ZP's FoodSense is the World's only hand sized Scoville Heat Meter capable of objectively measuring the amount of capsaicin in a chilli infused alcohol blend.
Below the video we describe a recent case study.
FoodSense was a Scoville Meter intended to measure the hotness of chillies and products consisting of chillies, specifically measuring the amount of capsaicin in a sample.
A FoodSense client had a different application where they prepared a vape with a pungency, and it was understood that they achieved this by dissolving capsaicin in 90% proof alcohol.
One of the interferences suspected when using the FoodSense meter to measure capsaicin was that alcohol/ethanol could distort the signal. The 'rule-of-thumb' stated that if the alcohol percentage that went onto the sensor was greater than 10% abv (alcohol by volume), it could interfere with the signal, although this was rarely the case due to the sample being diluted with the ChilliPot buffer before use.
If there was a 90% proof alcohol, it meant that the solution was 50% abv. It should be noted that the conversion from proof to abv seemed to be obtained by dividing by 1.8, although ZP had not exhaustively investigated this.
Now, understanding that 90% proof was 50% abv, it could be seen that taking 1 volume of 90% proof (50% abv) and adding it to 4 volumes of ChilliPot Buffer would dilute the alcohol to 18% proof (10% abv). Therefore, the alcohol concentration was on the edge of 'acceptable.' However, in this report, the samples were predominantly much more diluted than this, so the alcohol was not an issue.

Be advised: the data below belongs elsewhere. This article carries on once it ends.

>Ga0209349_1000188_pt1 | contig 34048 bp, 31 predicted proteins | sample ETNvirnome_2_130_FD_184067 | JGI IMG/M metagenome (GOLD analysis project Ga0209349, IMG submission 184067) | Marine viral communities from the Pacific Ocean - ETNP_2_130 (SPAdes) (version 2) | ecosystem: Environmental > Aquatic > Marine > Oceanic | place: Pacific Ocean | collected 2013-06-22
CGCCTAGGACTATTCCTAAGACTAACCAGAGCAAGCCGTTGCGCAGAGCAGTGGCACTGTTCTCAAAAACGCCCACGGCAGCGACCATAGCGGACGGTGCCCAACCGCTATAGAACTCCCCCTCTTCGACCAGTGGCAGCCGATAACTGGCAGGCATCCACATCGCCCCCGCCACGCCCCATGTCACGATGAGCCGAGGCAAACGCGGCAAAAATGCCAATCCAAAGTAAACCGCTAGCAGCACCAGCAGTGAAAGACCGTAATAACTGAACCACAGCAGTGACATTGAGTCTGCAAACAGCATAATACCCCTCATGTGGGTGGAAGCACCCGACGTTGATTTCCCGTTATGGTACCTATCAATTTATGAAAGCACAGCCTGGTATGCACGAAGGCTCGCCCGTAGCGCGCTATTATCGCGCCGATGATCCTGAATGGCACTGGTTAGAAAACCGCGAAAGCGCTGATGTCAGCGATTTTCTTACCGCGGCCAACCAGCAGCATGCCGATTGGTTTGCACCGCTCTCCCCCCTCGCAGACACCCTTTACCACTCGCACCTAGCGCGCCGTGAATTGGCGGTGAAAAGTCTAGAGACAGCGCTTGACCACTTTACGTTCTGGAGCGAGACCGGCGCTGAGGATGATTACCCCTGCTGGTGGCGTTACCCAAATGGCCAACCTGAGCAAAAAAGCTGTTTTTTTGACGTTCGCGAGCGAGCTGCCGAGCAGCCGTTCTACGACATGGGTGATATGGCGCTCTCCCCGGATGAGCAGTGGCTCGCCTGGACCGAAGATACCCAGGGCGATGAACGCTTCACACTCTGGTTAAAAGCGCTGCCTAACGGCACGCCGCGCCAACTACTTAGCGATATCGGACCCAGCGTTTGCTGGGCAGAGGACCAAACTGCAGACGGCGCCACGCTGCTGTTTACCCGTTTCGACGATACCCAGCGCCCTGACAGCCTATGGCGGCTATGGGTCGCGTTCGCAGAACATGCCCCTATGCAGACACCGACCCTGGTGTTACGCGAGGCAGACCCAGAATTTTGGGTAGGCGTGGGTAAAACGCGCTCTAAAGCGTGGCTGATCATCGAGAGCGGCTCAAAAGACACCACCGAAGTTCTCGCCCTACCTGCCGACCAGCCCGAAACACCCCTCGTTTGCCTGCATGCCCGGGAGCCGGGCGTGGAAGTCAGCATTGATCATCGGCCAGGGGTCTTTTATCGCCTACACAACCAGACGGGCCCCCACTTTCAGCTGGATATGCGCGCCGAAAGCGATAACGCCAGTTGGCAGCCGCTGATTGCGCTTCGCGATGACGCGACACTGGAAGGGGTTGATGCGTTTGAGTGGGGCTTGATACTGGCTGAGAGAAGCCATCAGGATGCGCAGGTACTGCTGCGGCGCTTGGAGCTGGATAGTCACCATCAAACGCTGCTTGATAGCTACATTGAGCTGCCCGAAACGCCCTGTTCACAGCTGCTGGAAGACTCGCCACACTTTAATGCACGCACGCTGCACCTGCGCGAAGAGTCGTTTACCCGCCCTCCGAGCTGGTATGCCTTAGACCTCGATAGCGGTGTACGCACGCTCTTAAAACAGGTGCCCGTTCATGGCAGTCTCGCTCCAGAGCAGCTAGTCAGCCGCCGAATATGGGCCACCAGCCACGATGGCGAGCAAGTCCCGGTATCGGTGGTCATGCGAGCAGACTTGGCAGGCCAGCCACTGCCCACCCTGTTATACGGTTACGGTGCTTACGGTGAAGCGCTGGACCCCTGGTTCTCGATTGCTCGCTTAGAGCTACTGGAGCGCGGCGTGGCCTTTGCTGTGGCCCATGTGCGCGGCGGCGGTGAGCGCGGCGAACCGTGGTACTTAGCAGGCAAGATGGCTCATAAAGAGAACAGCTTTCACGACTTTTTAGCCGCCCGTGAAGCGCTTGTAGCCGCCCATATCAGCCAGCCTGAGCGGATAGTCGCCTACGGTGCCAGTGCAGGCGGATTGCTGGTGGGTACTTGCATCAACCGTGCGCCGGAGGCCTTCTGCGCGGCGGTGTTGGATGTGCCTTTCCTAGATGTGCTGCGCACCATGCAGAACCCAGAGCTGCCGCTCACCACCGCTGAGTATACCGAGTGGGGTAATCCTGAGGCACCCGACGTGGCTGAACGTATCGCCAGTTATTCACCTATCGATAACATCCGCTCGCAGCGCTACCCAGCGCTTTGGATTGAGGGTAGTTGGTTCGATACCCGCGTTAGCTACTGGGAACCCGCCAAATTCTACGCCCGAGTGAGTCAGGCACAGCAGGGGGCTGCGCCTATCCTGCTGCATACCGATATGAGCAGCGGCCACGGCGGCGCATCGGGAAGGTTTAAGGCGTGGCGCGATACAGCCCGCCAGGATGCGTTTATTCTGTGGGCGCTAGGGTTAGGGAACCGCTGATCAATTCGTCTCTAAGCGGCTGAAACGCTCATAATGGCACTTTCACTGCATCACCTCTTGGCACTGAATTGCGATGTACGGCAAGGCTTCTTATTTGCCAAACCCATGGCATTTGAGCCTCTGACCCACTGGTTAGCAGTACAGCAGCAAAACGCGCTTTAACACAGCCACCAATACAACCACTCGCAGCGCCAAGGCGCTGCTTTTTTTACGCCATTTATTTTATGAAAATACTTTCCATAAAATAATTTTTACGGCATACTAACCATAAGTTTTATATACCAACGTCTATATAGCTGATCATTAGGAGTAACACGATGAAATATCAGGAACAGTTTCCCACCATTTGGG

The FoodSense owned by The Client was intended to be used as a process control tool to make a repeatable product. When considering the errors of making any solution by dissolving a solid into a solvent, the variables could include:
Was the incoming solid material consistent, or was it cut or adulterated?
Was the solvent consistent, for example, was it 90% proof or 85% proof?
Did the operator weigh out the solid accurately, and were the weighing scales/balance calibrated?
Was the glassware used to measure volumes the same every time, and was the volume accurately controlled?
Was it the same operator every time?
Was the Standard Operating Procedure (SOP) detailed enough, and was the operator adequately trained to ensure repeatable use?
The list above was not exhaustive, but it demonstrated what could go wrong in preparing any solution, thus confirming the wisdom in using FoodSense as a process tool.
After analyzing The Client's data, the following recommended protocol was devised:
Take 1 volume of the sample.
Add 49 volumes of buffer.
Add the now diluted sample to the FoodSense meter and run.